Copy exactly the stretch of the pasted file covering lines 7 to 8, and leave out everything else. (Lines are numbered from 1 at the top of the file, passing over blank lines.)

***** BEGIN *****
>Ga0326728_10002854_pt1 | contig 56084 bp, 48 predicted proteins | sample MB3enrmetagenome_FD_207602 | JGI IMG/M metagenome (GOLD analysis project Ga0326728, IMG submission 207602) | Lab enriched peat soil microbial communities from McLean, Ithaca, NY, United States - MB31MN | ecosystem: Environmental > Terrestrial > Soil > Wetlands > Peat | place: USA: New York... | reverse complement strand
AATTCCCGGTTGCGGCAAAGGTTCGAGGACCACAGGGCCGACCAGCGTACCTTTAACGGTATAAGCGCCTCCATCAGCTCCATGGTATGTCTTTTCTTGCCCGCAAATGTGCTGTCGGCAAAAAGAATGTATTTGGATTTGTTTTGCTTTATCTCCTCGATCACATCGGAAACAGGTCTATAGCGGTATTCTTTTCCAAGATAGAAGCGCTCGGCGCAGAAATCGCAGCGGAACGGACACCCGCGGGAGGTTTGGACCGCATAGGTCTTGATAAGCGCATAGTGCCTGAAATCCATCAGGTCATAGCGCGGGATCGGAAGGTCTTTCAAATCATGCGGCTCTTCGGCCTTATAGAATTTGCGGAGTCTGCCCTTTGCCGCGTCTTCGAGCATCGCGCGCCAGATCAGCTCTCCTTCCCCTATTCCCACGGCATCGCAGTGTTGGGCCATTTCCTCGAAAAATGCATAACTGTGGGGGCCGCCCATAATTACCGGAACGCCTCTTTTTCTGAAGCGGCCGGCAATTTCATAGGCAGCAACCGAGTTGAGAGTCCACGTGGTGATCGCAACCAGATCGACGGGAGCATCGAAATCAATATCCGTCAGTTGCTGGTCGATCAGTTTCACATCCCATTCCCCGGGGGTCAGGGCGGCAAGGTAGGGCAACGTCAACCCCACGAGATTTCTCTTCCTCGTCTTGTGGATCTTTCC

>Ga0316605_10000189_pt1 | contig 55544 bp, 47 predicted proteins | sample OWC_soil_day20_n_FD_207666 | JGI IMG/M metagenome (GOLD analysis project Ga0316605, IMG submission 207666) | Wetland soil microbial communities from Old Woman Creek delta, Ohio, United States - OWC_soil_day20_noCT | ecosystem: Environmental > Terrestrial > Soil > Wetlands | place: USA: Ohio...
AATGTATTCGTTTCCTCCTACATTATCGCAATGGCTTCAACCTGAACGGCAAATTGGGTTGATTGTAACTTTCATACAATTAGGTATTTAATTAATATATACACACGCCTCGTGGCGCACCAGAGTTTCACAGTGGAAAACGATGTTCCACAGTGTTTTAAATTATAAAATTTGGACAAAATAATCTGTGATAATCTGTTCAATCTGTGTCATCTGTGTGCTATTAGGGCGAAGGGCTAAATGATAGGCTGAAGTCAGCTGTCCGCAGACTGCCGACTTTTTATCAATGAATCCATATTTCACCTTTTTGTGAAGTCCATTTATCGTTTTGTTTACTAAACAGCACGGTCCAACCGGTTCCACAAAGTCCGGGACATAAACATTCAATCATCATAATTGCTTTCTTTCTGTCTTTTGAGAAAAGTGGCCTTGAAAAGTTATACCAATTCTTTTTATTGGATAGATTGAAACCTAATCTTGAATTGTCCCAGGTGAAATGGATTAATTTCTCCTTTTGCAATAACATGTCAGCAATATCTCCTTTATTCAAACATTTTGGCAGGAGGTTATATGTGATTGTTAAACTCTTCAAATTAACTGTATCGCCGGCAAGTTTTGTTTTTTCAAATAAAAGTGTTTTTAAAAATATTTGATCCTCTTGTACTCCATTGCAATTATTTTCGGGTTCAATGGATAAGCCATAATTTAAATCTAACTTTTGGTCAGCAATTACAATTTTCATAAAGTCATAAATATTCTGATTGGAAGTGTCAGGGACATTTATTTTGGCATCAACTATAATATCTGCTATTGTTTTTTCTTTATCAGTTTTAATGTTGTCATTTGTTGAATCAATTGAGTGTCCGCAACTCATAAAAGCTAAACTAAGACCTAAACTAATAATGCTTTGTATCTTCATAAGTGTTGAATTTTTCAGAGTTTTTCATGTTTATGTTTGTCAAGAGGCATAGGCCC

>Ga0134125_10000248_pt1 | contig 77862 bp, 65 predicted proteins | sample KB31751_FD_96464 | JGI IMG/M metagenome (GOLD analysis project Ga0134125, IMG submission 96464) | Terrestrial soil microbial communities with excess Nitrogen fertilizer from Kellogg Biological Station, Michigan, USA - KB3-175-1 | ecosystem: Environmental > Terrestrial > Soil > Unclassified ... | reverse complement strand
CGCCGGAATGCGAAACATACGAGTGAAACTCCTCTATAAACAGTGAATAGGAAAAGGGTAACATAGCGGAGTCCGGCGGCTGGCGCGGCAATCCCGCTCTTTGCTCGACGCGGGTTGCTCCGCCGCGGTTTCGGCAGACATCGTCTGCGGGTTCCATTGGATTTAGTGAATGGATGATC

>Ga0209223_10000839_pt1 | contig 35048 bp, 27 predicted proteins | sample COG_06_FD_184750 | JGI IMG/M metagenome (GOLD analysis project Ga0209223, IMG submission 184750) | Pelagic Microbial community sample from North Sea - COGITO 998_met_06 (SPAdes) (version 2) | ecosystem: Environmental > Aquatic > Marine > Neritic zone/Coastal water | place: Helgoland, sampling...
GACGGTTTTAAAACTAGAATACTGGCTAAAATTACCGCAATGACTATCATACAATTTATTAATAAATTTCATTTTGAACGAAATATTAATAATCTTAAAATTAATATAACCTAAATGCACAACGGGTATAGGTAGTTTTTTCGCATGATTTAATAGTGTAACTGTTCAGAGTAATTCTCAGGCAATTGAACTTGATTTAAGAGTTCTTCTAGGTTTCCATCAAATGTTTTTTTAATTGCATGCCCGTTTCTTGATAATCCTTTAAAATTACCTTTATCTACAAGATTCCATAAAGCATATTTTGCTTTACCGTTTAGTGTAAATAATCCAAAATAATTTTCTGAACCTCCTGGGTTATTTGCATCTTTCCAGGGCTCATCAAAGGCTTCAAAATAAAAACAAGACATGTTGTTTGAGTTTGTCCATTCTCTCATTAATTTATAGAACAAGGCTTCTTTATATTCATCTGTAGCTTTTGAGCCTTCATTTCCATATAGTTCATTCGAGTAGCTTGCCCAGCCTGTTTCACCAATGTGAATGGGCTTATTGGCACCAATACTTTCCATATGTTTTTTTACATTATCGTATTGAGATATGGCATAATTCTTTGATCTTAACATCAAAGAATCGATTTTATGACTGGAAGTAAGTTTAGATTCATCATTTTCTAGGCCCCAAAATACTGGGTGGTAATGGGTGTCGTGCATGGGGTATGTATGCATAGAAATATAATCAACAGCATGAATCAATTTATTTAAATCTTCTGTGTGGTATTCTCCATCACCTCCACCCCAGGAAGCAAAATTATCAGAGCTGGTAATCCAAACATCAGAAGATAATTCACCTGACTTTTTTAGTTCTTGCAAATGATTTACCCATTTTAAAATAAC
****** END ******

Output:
>Ga0209223_10000839_pt1 | contig 35048 bp, 27 predicted proteins | sample COG_06_FD_184750 | JGI IMG/M metagenome (GOLD analysis project Ga0209223, IMG submission 184750) | Pelagic Microbial community sample from North Sea - COGITO 998_met_06 (SPAdes) (version 2) | ecosystem: Environmental > Aquatic > Marine > Neritic zone/Coastal water | place: Helgoland, sampling...
GACGGTTTTAAAACTAGAATACTGGCTAAAATTACCGCAATGACTATCATACAATTTATTAATAAATTTCATTTTGAACGAAATATTAATAATCTTAAAATTAATATAACCTAAATGCACAACGGGTATAGGTAGTTTTTTCGCATGATTTAATAGTGTAACTGTTCAGAGTAATTCTCAGGCAATTGAACTTGATTTAAGAGTTCTTCTAGGTTTCCATCAAATGTTTTTTTAATTGCATGCCCGTTTCTTGATAATCCTTTAAAATTACCTTTATCTACAAGATTCCATAAAGCATATTTTGCTTTACCGTTTAGTGTAAATAATCCAAAATAATTTTCTGAACCTCCTGGGTTATTTGCATCTTTCCAGGGCTCATCAAAGGCTTCAAAATAAAAACAAGACATGTTGTTTGAGTTTGTCCATTCTCTCATTAATTTATAGAACAAGGCTTCTTTATATTCATCTGTAGCTTTTGAGCCTTCATTTCCATATAGTTCATTCGAGTAGCTTGCCCAGCCTGTTTCACCAATGTGAATGGGCTTATTGGCACCAATACTTTCCATATGTTTTTTTACATTATCGTATTGAGATATGGCATAATTCTTTGATCTTAACATCAAAGAATCGATTTTATGACTGGAAGTAAGTTTAGATTCATCATTTTCTAGGCCCCAAAATACTGGGTGGTAATGGGTGTCGTGCATGGGGTATGTATGCATAGAAATATAATCAACAGCATGAATCAATTTATTTAAATCTTCTGTGTGGTATTCTCCATCACCTCCACCCCAGGAAGCAAAATTATCAGAGCTGGTAATCCAAACATCAGAAGATAATTCACCTGACTTTTTTAGTTCTTGCAAATGATTTACCCATTTTAAAATAAC